The Field Company also shipped canaries by express to their rural customers, offering a fine selection of imported birds and their own trained “Crooners.”  You may not know that all birds, wild and tame, have to learn their songs, and canary breeders, especially German and English fanciers, used both “bird organs” and older birds that were exemplary singers to get the songs they wanted.  Probably the most famous singers were Andreasburg Rollers, originally from Germany, and Field offered these, too.  But what I like about the “Crooners” is that the name invokes the mellow singing style of Bing Crosby and others of his ilk.

Like any pet store, the company also sold special supplies, including a recording of singing canaries to help keep your own bird in good voice and several lovely bird bathtubs.  Note also the bird houses and a feeder for attracting wild birds to the back yard.  This hobby really took off in the 1920s, and I’ll write more about it another time.

Pets Blog plus auction cat 5 July 15_0002Finally, the Henry Field Company also offered set-ups — containers, plants, and ornaments —  for old-fashioned balanced aquaria, which I wrote about in previous post.  Goldfish, turtles and salamanders were a separate expense.  Thus the Henry Field Company provided two of the “three things that every home should have as pets.”  Customers had to come up with their own dogs.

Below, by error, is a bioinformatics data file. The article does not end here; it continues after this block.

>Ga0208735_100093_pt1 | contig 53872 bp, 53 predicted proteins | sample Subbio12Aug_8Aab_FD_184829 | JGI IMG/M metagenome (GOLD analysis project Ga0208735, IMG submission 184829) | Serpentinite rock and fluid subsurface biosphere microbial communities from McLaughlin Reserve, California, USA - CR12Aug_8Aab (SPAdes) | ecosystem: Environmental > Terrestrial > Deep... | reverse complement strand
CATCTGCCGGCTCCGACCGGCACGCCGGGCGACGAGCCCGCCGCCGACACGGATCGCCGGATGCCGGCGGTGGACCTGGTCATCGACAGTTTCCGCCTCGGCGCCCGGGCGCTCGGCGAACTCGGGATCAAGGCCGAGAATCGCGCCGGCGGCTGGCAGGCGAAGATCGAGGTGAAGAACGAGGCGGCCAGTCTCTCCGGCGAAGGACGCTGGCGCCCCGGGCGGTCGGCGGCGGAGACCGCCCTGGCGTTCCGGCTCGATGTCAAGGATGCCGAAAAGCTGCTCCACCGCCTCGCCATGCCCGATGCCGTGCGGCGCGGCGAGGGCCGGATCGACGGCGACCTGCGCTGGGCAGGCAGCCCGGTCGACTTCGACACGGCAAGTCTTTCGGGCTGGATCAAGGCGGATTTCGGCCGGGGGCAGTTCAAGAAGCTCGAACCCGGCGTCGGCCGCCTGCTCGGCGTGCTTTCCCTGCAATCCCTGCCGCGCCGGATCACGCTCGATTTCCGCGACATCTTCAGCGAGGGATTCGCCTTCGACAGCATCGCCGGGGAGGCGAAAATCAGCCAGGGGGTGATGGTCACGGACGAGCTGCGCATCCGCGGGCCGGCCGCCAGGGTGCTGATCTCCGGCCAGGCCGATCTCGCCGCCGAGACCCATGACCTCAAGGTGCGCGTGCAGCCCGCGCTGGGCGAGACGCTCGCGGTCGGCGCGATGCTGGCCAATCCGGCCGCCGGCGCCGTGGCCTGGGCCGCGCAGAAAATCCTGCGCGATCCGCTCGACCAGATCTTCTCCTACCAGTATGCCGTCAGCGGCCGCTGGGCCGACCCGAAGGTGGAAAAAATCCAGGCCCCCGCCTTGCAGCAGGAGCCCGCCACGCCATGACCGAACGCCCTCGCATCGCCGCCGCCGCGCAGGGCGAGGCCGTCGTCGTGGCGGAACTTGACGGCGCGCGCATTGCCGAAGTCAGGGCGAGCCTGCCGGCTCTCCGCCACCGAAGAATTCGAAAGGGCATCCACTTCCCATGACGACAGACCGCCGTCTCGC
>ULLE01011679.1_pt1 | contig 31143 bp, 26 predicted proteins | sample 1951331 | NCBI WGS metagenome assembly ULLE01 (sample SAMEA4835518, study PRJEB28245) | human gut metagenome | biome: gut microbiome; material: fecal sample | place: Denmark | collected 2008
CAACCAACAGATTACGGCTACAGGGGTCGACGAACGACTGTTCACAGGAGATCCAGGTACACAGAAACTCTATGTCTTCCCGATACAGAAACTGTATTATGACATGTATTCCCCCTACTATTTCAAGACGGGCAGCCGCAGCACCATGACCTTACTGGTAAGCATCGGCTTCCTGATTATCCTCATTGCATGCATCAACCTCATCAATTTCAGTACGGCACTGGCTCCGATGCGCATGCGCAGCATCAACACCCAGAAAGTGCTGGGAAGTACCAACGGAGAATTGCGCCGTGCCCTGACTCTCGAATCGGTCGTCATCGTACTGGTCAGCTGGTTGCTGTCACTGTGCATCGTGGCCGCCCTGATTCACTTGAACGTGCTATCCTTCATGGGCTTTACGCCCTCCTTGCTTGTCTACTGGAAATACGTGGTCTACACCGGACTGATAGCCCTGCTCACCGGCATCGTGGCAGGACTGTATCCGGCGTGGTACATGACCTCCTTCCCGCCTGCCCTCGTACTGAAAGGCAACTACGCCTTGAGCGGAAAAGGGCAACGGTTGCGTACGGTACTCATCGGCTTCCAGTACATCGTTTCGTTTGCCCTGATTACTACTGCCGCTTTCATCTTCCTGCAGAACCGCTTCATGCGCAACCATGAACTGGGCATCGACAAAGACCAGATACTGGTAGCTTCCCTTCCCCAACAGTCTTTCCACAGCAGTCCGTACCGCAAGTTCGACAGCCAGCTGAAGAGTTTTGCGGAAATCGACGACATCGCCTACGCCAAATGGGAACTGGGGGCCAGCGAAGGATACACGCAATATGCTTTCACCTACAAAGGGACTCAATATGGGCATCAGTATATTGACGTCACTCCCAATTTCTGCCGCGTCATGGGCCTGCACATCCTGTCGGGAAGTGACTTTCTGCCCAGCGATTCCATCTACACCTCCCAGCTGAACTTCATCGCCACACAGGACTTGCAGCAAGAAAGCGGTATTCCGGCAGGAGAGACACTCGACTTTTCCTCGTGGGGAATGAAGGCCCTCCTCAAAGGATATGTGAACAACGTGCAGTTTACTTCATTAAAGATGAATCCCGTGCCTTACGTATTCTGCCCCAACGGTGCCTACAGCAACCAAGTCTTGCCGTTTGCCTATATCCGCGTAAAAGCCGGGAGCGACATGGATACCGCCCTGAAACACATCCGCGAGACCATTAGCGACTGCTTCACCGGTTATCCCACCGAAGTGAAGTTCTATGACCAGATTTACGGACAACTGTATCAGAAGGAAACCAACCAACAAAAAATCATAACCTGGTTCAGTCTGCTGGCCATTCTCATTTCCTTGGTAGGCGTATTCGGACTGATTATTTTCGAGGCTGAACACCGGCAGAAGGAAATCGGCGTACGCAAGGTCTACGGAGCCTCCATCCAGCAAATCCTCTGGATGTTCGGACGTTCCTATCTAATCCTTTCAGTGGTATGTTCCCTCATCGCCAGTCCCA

The mail order pet business made use of this country’s extensive rail system, which reached very small communities, to ship uncounted numbers of fragile creatures by express to eager pet owners. The advent of Rural Free Delivery in 1895 also played a role, especially for the distribution of supplies and equipment.  I’ve collected a number of catalogs from these mail order businesses, and their heyday appears to have been the 1920s and 1930s.  Very few of them were also seed businesses, however. In this, Henry Field Company was in tune with the role that florists played as sellers of songbirds and goldfish  in the first half of the nineteenth century.

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Dog Muzzles and City Dogs, 1900

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Dog muzzles, ca. 1900.

In 2005, I purchased this Victorian dog muzzle from an online auction.  I knew what it was because I had seen a wood engraving from 1900 of a similar (or perhaps it is the same) muzzle.  It’s a very rare survival of a utilitarian object — an artifact that, I imagine, no one loved or felt sentimental about.  It survived, even in its broken condition, because someone just didn’t throw it away.